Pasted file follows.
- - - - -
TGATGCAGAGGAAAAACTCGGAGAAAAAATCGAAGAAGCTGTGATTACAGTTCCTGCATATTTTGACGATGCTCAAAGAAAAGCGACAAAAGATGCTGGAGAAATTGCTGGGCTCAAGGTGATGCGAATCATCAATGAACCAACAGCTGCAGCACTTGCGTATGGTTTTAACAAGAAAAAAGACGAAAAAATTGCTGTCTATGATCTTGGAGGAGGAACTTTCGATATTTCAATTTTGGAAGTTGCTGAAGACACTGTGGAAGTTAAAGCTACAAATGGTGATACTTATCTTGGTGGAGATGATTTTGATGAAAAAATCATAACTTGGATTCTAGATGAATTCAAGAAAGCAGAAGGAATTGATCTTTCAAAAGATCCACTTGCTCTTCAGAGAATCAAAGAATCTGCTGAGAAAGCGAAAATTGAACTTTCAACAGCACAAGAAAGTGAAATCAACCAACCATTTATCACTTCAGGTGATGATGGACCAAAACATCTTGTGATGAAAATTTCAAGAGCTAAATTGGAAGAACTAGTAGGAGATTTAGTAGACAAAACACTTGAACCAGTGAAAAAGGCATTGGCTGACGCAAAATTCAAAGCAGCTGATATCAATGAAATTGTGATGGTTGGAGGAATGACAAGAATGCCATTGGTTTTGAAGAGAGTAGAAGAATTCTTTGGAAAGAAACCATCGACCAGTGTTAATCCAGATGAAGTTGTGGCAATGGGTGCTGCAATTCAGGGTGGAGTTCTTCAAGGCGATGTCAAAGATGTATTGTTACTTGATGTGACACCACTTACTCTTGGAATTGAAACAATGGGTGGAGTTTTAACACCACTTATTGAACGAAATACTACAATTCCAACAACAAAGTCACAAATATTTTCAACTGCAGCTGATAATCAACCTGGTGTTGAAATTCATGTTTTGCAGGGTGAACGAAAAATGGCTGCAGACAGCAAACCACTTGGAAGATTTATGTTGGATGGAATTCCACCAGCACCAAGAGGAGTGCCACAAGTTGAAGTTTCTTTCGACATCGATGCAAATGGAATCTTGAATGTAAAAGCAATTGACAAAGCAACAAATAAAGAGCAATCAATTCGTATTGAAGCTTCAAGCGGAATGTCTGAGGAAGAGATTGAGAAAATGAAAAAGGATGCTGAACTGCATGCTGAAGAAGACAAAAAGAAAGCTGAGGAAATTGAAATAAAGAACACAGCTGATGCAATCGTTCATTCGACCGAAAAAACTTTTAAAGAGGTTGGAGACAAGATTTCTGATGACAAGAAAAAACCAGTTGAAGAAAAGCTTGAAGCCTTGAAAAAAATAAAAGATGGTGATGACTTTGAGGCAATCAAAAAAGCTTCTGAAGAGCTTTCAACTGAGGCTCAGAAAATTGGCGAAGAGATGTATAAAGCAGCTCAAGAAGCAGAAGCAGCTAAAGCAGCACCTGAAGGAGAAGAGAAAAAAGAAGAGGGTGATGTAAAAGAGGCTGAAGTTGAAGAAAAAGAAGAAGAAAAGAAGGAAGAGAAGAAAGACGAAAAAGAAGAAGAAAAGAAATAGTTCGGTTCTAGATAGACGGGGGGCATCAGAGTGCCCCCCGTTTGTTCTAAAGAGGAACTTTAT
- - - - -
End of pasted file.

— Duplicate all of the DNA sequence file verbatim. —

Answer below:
TGATGCAGAGGAAAAACTCGGAGAAAAAATCGAAGAAGCTGTGATTACAGTTCCTGCATATTTTGACGATGCTCAAAGAAAAGCGACAAAAGATGCTGGAGAAATTGCTGGGCTCAAGGTGATGCGAATCATCAATGAACCAACAGCTGCAGCACTTGCGTATGGTTTTAACAAGAAAAAAGACGAAAAAATTGCTGTCTATGATCTTGGAGGAGGAACTTTCGATATTTCAATTTTGGAAGTTGCTGAAGACACTGTGGAAGTTAAAGCTACAAATGGTGATACTTATCTTGGTGGAGATGATTTTGATGAAAAAATCATAACTTGGATTCTAGATGAATTCAAGAAAGCAGAAGGAATTGATCTTTCAAAAGATCCACTTGCTCTTCAGAGAATCAAAGAATCTGCTGAGAAAGCGAAAATTGAACTTTCAACAGCACAAGAAAGTGAAATCAACCAACCATTTATCACTTCAGGTGATGATGGACCAAAACATCTTGTGATGAAAATTTCAAGAGCTAAATTGGAAGAACTAGTAGGAGATTTAGTAGACAAAACACTTGAACCAGTGAAAAAGGCATTGGCTGACGCAAAATTCAAAGCAGCTGATATCAATGAAATTGTGATGGTTGGAGGAATGACAAGAATGCCATTGGTTTTGAAGAGAGTAGAAGAATTCTTTGGAAAGAAACCATCGACCAGTGTTAATCCAGATGAAGTTGTGGCAATGGGTGCTGCAATTCAGGGTGGAGTTCTTCAAGGCGATGTCAAAGATGTATTGTTACTTGATGTGACACCACTTACTCTTGGAATTGAAACAATGGGTGGAGTTTTAACACCACTTATTGAACGAAATACTACAATTCCAACAACAAAGTCACAAATATTTTCAACTGCAGCTGATAATCAACCTGGTGTTGAAATTCATGTTTTGCAGGGTGAACGAAAAATGGCTGCAGACAGCAAACCACTTGGAAGATTTATGTTGGATGGAATTCCACCAGCACCAAGAGGAGTGCCACAAGTTGAAGTTTCTTTCGACATCGATGCAAATGGAATCTTGAATGTAAAAGCAATTGACAAAGCAACAAATAAAGAGCAATCAATTCGTATTGAAGCTTCAAGCGGAATGTCTGAGGAAGAGATTGAGAAAATGAAAAAGGATGCTGAACTGCATGCTGAAGAAGACAAAAAGAAAGCTGAGGAAATTGAAATAAAGAACACAGCTGATGCAATCGTTCATTCGACCGAAAAAACTTTTAAAGAGGTTGGAGACAAGATTTCTGATGACAAGAAAAAACCAGTTGAAGAAAAGCTTGAAGCCTTGAAAAAAATAAAAGATGGTGATGACTTTGAGGCAATCAAAAAAGCTTCTGAAGAGCTTTCAACTGAGGCTCAGAAAATTGGCGAAGAGATGTATAAAGCAGCTCAAGAAGCAGAAGCAGCTAAAGCAGCACCTGAAGGAGAAGAGAAAAAAGAAGAGGGTGATGTAAAAGAGGCTGAAGTTGAAGAAAAAGAAGAAGAAAAGAAGGAAGAGAAGAAAGACGAAAAAGAAGAAGAAAAGAAATAGTTCGGTTCTAGATAGACGGGGGGCATCAGAGTGCCCCCCGTTTGTTCTAAAGAGGAACTTTAT